Eliza: You''ve lost a child?
Martha: Yes. I met Harry when I was sixteen. We were so in love. He used to take me to the races at the weekend, and I''d wear a big hat and proudly walk around on his arm. We were born to be parents, and when little Lucy came in to our lives we had never been happier. There was talk of a war happening and I could not bear the thought of letting my Harry go. So he trained up as a teacher, the only sure fire way of being able to stay in London with me and little Lucy. Then one day, whilst I was at the grocers getting some shopping in, there was a screaming over and over and over again. A noise so loud it burnt right into the centre of my heart. I wanted to be home. But there was no home. A crater where it should have been. A crater where my babies should have been. Years and years of torture followed. Thinking ''Tomorrow''s not another day. Tomorrow is today, separated only by a a few restless hours. Sleeping on my Harry''s bones. Slipping in and out and in and out of consciousness. Clutching my stomach and screaming.'' I died when I was just thirty. Pneumonia. Though I''m sure many would call it heartbreak.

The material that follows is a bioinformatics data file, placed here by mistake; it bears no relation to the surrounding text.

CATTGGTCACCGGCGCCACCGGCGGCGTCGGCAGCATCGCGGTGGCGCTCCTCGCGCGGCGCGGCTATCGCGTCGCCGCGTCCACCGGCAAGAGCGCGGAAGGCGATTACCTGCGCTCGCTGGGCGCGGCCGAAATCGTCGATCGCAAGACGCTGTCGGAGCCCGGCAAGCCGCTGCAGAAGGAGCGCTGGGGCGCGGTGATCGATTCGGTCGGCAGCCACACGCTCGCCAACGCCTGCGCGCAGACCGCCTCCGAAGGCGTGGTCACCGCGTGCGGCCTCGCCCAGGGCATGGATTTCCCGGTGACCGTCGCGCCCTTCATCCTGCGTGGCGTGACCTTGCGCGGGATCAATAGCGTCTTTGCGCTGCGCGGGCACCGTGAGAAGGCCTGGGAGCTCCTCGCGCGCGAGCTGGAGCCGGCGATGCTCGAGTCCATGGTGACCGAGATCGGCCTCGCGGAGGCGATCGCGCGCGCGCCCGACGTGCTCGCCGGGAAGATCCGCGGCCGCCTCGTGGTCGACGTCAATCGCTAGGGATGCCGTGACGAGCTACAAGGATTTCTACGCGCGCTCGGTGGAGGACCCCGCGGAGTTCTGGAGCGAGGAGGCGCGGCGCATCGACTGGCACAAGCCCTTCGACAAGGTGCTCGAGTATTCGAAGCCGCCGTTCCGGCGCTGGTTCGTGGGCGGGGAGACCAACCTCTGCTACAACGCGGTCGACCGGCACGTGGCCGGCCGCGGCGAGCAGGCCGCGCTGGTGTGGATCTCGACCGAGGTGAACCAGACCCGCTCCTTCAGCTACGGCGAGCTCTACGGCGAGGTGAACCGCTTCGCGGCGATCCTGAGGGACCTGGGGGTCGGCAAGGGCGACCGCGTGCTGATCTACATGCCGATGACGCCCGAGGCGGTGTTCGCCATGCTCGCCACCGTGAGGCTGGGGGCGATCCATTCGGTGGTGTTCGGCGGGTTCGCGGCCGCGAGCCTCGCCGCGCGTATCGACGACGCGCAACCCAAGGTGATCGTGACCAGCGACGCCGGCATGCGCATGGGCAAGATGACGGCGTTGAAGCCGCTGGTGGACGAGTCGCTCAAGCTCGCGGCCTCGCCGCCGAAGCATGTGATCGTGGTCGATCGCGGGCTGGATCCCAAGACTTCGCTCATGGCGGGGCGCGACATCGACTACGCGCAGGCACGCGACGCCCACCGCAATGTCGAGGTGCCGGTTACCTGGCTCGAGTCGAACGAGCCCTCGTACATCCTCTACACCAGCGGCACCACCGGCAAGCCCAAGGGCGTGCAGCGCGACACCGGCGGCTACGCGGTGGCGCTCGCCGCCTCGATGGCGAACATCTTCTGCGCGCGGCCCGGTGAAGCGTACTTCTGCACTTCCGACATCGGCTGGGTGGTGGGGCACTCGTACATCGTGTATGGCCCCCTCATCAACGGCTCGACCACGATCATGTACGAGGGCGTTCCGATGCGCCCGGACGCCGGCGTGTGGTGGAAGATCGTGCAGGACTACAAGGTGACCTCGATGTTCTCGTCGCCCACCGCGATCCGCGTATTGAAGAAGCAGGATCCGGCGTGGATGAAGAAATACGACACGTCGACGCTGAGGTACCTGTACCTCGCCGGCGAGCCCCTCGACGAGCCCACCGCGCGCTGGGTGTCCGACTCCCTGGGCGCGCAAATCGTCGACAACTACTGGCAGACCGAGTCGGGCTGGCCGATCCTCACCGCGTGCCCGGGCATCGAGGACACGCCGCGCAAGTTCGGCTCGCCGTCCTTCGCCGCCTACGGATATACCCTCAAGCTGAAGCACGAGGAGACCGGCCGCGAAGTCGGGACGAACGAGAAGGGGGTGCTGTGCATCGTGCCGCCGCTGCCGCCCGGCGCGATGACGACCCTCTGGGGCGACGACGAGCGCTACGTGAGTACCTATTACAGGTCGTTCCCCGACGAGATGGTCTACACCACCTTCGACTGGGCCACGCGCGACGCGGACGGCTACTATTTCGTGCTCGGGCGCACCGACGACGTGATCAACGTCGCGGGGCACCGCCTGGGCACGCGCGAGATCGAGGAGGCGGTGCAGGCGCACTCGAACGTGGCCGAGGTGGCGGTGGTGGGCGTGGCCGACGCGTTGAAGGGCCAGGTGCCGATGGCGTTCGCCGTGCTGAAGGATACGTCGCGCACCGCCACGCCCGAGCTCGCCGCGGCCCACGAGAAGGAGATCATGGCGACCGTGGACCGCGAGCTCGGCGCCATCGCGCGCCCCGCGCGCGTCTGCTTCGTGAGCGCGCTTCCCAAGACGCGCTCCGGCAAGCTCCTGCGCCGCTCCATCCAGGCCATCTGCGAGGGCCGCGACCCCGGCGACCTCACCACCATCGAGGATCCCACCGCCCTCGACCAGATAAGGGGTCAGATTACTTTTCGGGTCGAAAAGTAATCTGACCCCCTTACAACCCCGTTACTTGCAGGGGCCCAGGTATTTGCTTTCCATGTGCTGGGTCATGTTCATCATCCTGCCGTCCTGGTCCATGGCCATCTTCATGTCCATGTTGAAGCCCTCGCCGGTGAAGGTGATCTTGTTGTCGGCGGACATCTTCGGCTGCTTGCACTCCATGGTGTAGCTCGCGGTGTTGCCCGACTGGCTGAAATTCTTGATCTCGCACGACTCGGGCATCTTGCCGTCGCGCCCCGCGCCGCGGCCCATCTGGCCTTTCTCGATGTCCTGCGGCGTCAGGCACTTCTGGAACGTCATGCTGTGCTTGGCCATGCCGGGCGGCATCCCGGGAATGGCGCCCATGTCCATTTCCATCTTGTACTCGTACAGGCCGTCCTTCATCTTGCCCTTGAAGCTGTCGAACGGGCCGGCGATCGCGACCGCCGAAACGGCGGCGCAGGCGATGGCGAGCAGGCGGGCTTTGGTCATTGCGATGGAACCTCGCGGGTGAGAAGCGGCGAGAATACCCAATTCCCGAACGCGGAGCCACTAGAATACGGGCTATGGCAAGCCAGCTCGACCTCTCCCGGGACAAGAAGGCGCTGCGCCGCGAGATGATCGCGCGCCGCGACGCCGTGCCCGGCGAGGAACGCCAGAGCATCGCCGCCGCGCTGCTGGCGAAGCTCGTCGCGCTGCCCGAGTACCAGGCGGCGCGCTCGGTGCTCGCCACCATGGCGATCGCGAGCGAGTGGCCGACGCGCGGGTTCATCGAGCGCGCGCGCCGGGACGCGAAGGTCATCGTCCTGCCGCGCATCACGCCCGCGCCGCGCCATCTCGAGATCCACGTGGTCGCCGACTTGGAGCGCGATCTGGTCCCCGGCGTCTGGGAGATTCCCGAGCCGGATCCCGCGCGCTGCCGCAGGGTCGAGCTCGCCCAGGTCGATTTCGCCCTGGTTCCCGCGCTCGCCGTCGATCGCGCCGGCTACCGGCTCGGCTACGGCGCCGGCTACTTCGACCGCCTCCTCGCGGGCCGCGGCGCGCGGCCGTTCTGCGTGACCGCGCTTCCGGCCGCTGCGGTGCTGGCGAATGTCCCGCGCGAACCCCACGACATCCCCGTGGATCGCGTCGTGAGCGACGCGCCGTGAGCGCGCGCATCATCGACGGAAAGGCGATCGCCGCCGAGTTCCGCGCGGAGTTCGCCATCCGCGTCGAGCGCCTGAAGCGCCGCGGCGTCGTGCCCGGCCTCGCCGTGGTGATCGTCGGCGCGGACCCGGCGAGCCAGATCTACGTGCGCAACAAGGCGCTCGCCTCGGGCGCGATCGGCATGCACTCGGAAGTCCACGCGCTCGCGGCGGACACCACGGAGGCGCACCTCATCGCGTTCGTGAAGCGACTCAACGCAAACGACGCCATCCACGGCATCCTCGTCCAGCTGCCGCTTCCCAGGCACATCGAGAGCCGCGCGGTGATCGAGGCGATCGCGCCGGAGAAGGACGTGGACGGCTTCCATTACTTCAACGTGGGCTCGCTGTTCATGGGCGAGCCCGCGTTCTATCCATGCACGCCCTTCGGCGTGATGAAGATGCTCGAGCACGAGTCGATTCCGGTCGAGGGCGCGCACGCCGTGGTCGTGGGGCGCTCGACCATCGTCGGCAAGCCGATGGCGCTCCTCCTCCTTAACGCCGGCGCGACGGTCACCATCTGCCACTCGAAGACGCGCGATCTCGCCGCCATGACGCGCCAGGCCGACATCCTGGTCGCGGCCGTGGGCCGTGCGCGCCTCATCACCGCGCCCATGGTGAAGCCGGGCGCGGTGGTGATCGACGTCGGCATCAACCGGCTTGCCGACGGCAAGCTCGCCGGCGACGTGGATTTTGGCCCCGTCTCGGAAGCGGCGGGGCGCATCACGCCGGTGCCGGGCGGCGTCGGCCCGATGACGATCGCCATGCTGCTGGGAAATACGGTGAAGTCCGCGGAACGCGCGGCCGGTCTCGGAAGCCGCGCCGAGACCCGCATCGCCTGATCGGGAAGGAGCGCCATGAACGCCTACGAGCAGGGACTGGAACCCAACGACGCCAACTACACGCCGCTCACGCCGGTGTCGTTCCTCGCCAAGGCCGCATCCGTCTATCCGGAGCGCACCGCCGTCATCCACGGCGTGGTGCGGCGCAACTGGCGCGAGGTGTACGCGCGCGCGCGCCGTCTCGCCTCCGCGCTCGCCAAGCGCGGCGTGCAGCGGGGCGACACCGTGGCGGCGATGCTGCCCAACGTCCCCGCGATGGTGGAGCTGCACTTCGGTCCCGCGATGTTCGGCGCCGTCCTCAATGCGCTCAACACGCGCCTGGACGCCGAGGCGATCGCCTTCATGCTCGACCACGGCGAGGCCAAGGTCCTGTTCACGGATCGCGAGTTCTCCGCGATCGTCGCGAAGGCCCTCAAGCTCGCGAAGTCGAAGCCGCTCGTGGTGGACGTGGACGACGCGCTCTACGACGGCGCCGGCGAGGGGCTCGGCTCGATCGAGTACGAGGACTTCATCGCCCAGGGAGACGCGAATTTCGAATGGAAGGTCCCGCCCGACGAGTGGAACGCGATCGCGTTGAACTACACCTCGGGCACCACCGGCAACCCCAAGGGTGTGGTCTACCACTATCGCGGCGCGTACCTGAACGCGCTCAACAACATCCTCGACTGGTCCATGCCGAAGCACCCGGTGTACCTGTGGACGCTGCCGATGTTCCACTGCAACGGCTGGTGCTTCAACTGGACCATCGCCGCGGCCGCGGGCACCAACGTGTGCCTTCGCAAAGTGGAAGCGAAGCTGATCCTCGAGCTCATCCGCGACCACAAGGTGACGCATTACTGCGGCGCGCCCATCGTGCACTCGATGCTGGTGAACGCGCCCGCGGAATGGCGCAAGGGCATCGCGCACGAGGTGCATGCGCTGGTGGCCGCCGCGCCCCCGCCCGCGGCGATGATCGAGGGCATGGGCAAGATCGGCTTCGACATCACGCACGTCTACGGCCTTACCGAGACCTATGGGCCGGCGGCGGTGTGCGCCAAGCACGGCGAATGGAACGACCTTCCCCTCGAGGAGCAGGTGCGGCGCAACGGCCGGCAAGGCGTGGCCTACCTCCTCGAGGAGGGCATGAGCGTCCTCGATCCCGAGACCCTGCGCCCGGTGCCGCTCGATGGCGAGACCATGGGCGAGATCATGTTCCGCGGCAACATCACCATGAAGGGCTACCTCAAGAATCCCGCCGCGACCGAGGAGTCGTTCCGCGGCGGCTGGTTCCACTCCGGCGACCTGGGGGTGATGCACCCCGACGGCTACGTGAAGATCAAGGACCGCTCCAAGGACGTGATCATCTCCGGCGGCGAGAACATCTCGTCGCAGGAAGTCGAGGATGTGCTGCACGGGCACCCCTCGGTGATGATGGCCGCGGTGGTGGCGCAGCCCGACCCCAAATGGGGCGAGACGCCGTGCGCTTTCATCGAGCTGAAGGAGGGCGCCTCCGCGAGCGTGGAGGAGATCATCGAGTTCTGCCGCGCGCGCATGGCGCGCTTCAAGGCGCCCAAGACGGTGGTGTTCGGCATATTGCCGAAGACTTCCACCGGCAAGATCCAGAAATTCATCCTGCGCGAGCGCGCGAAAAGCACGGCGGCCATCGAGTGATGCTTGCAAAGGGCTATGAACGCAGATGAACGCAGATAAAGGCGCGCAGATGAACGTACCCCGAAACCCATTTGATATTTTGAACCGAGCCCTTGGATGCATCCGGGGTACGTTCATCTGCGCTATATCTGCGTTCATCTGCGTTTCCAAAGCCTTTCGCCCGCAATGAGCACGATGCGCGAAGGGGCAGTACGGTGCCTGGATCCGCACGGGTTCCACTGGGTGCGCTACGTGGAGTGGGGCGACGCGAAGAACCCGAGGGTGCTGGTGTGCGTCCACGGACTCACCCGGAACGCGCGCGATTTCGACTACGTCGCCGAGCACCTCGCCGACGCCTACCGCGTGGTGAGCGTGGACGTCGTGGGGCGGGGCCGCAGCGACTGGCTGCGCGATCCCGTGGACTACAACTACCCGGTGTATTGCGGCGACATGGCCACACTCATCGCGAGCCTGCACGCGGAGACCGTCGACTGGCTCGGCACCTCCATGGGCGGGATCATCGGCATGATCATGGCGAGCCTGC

Eliza: Your story is beautiful.
Missy: Trust me, it gets old when you hear it every day.
Martha: Well the pain never leaves!
Eliza: Yes. So what''s behind the door? (She points to the door labelled ''depart'')
Missy: We can only guess
Martha: Heaven, maybe. People are so drawn to it. Even I was to begin with. But I was too scared to go through. Eventually I grew to love this place. Nobody expects me to get dressed in the mornings when I feel like sleeping forever. Or to know what day of the week it is. Or to care. Or to go to church on Sundays and pray to a God I''m certain hates me. For forty years I was alone, and then along came Missy. And together, we stayed.
Missy: Might be heaven, might be hell, all I know is, I don''t want to be the one to find out.